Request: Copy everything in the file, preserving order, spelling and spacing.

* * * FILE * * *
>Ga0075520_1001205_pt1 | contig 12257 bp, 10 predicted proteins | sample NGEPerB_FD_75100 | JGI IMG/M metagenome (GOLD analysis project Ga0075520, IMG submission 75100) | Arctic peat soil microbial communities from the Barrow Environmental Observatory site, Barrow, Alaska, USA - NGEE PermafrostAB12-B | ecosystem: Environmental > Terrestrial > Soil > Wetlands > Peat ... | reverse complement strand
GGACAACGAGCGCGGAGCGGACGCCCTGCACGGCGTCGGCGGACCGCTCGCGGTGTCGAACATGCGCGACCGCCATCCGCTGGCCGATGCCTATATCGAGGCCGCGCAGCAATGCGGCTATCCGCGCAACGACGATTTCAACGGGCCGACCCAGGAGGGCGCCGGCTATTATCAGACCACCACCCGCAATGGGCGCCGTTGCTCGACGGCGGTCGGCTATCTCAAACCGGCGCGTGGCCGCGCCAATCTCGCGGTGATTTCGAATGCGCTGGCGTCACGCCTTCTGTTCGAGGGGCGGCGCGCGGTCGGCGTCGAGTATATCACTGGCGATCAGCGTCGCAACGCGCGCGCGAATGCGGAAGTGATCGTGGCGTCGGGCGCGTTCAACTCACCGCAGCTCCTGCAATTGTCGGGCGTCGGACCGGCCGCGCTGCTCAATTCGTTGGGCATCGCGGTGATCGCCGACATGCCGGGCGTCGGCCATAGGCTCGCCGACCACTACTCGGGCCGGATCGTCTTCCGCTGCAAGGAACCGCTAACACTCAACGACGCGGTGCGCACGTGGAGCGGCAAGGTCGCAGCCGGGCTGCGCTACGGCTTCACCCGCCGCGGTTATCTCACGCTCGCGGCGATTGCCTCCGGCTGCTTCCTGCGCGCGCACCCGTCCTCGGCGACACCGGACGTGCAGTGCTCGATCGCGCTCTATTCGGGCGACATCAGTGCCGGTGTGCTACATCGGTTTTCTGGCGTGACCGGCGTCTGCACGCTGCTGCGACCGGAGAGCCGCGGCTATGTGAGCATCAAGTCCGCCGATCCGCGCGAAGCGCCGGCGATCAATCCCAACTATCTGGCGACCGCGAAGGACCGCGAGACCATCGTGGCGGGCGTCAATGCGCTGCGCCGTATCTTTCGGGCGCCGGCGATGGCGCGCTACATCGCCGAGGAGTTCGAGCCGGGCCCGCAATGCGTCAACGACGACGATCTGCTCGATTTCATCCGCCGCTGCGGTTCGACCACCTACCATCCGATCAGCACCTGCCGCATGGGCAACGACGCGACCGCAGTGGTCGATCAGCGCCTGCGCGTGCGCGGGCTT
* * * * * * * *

>Ga0075520_1001205_pt1 | contig 12257 bp, 10 predicted proteins | sample NGEPerB_FD_75100 | JGI IMG/M metagenome (GOLD analysis project Ga0075520, IMG submission 75100) | Arctic peat soil microbial communities from the Barrow Environmental Observatory site, Barrow, Alaska, USA - NGEE PermafrostAB12-B | ecosystem: Environmental > Terrestrial > Soil > Wetlands > Peat ... | reverse complement strand
GGACAACGAGCGCGGAGCGGACGCCCTGCACGGCGTCGGCGGACCGCTCGCGGTGTCGAACATGCGCGACCGCCATCCGCTGGCCGATGCCTATATCGAGGCCGCGCAGCAATGCGGCTATCCGCGCAACGACGATTTCAACGGGCCGACCCAGGAGGGCGCCGGCTATTATCAGACCACCACCCGCAATGGGCGCCGTTGCTCGACGGCGGTCGGCTATCTCAAACCGGCGCGTGGCCGCGCCAATCTCGCGGTGATTTCGAATGCGCTGGCGTCACGCCTTCTGTTCGAGGGGCGGCGCGCGGTCGGCGTCGAGTATATCACTGGCGATCAGCGTCGCAACGCGCGCGCGAATGCGGAAGTGATCGTGGCGTCGGGCGCGTTCAACTCACCGCAGCTCCTGCAATTGTCGGGCGTCGGACCGGCCGCGCTGCTCAATTCGTTGGGCATCGCGGTGATCGCCGACATGCCGGGCGTCGGCCATAGGCTCGCCGACCACTACTCGGGCCGGATCGTCTTCCGCTGCAAGGAACCGCTAACACTCAACGACGCGGTGCGCACGTGGAGCGGCAAGGTCGCAGCCGGGCTGCGCTACGGCTTCACCCGCCGCGGTTATCTCACGCTCGCGGCGATTGCCTCCGGCTGCTTCCTGCGCGCGCACCCGTCCTCGGCGACACCGGACGTGCAGTGCTCGATCGCGCTCTATTCGGGCGACATCAGTGCCGGTGTGCTACATCGGTTTTCTGGCGTGACCGGCGTCTGCACGCTGCTGCGACCGGAGAGCCGCGGCTATGTGAGCATCAAGTCCGCCGATCCGCGCGAAGCGCCGGCGATCAATCCCAACTATCTGGCGACCGCGAAGGACCGCGAGACCATCGTGGCGGGCGTCAATGCGCTGCGCCGTATCTTTCGGGCGCCGGCGATGGCGCGCTACATCGCCGAGGAGTTCGAGCCGGGCCCGCAATGCGTCAACGACGACGATCTGCTCGATTTCATCCGCCGCTGCGGTTCGACCACCTACCATCCGATCAGCACCTGCCGCATGGGCAACGACGCGACCGCAGTGGTCGATCAGCGCCTGCGCGTGCGCGGGCTT